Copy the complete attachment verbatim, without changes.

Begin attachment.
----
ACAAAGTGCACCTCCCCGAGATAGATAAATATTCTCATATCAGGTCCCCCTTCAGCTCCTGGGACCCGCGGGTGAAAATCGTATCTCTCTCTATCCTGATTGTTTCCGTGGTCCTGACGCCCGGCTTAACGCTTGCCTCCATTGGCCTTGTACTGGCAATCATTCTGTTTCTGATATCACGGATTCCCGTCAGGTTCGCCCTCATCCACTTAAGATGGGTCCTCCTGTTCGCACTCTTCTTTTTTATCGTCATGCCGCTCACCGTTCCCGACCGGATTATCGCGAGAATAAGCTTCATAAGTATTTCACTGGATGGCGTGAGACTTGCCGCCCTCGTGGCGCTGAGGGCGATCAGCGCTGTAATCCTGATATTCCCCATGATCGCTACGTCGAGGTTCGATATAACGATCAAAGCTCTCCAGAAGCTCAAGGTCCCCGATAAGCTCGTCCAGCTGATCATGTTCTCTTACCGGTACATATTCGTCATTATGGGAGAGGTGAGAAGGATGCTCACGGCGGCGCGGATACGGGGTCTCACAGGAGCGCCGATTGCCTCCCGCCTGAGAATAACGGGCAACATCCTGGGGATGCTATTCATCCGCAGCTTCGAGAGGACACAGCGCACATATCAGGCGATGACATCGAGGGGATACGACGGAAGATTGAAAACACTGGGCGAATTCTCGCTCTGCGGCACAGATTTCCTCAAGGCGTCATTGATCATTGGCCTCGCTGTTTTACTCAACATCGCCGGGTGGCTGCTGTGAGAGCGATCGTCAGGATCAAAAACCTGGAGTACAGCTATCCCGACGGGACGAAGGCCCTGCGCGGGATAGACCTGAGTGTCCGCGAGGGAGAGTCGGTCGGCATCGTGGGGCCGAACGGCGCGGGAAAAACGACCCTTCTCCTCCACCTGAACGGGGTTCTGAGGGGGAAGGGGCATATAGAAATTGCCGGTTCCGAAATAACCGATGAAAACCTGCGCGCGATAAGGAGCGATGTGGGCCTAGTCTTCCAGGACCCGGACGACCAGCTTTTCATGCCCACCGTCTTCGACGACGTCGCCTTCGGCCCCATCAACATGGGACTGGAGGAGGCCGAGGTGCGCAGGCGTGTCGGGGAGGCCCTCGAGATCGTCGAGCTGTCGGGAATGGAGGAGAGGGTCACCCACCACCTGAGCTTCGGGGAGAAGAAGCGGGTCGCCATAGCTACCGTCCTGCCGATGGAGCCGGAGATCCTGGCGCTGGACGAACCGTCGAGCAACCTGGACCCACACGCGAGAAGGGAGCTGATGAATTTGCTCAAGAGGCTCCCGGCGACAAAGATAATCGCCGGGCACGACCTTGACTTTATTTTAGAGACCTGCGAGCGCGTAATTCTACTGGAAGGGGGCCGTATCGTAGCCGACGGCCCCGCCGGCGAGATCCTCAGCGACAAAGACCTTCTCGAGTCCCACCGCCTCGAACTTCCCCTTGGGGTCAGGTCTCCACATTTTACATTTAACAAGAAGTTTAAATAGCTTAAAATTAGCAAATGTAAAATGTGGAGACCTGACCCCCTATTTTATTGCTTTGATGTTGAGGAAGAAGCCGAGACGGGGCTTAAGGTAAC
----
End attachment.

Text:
ACAAAGTGCACCTCCCCGAGATAGATAAATATTCTCATATCAGGTCCCCCTTCAGCTCCTGGGACCCGCGGGTGAAAATCGTATCTCTCTCTATCCTGATTGTTTCCGTGGTCCTGACGCCCGGCTTAACGCTTGCCTCCATTGGCCTTGTACTGGCAATCATTCTGTTTCTGATATCACGGATTCCCGTCAGGTTCGCCCTCATCCACTTAAGATGGGTCCTCCTGTTCGCACTCTTCTTTTTTATCGTCATGCCGCTCACCGTTCCCGACCGGATTATCGCGAGAATAAGCTTCATAAGTATTTCACTGGATGGCGTGAGACTTGCCGCCCTCGTGGCGCTGAGGGCGATCAGCGCTGTAATCCTGATATTCCCCATGATCGCTACGTCGAGGTTCGATATAACGATCAAAGCTCTCCAGAAGCTCAAGGTCCCCGATAAGCTCGTCCAGCTGATCATGTTCTCTTACCGGTACATATTCGTCATTATGGGAGAGGTGAGAAGGATGCTCACGGCGGCGCGGATACGGGGTCTCACAGGAGCGCCGATTGCCTCCCGCCTGAGAATAACGGGCAACATCCTGGGGATGCTATTCATCCGCAGCTTCGAGAGGACACAGCGCACATATCAGGCGATGACATCGAGGGGATACGACGGAAGATTGAAAACACTGGGCGAATTCTCGCTCTGCGGCACAGATTTCCTCAAGGCGTCATTGATCATTGGCCTCGCTGTTTTACTCAACATCGCCGGGTGGCTGCTGTGAGAGCGATCGTCAGGATCAAAAACCTGGAGTACAGCTATCCCGACGGGACGAAGGCCCTGCGCGGGATAGACCTGAGTGTCCGCGAGGGAGAGTCGGTCGGCATCGTGGGGCCGAACGGCGCGGGAAAAACGACCCTTCTCCTCCACCTGAACGGGGTTCTGAGGGGGAAGGGGCATATAGAAATTGCCGGTTCCGAAATAACCGATGAAAACCTGCGCGCGATAAGGAGCGATGTGGGCCTAGTCTTCCAGGACCCGGACGACCAGCTTTTCATGCCCACCGTCTTCGACGACGTCGCCTTCGGCCCCATCAACATGGGACTGGAGGAGGCCGAGGTGCGCAGGCGTGTCGGGGAGGCCCTCGAGATCGTCGAGCTGTCGGGAATGGAGGAGAGGGTCACCCACCACCTGAGCTTCGGGGAGAAGAAGCGGGTCGCCATAGCTACCGTCCTGCCGATGGAGCCGGAGATCCTGGCGCTGGACGAACCGTCGAGCAACCTGGACCCACACGCGAGAAGGGAGCTGATGAATTTGCTCAAGAGGCTCCCGGCGACAAAGATAATCGCCGGGCACGACCTTGACTTTATTTTAGAGACCTGCGAGCGCGTAATTCTACTGGAAGGGGGCCGTATCGTAGCCGACGGCCCCGCCGGCGAGATCCTCAGCGACAAAGACCTTCTCGAGTCCCACCGCCTCGAACTTCCCCTTGGGGTCAGGTCTCCACATTTTACATTTAACAAGAAGTTTAAATAGCTTAAAATTAGCAAATGTAAAATGTGGAGACCTGACCCCCTATTTTATTGCTTTGATGTTGAGGAAGAAGCCGAGACGGGGCTTAAGGTAAC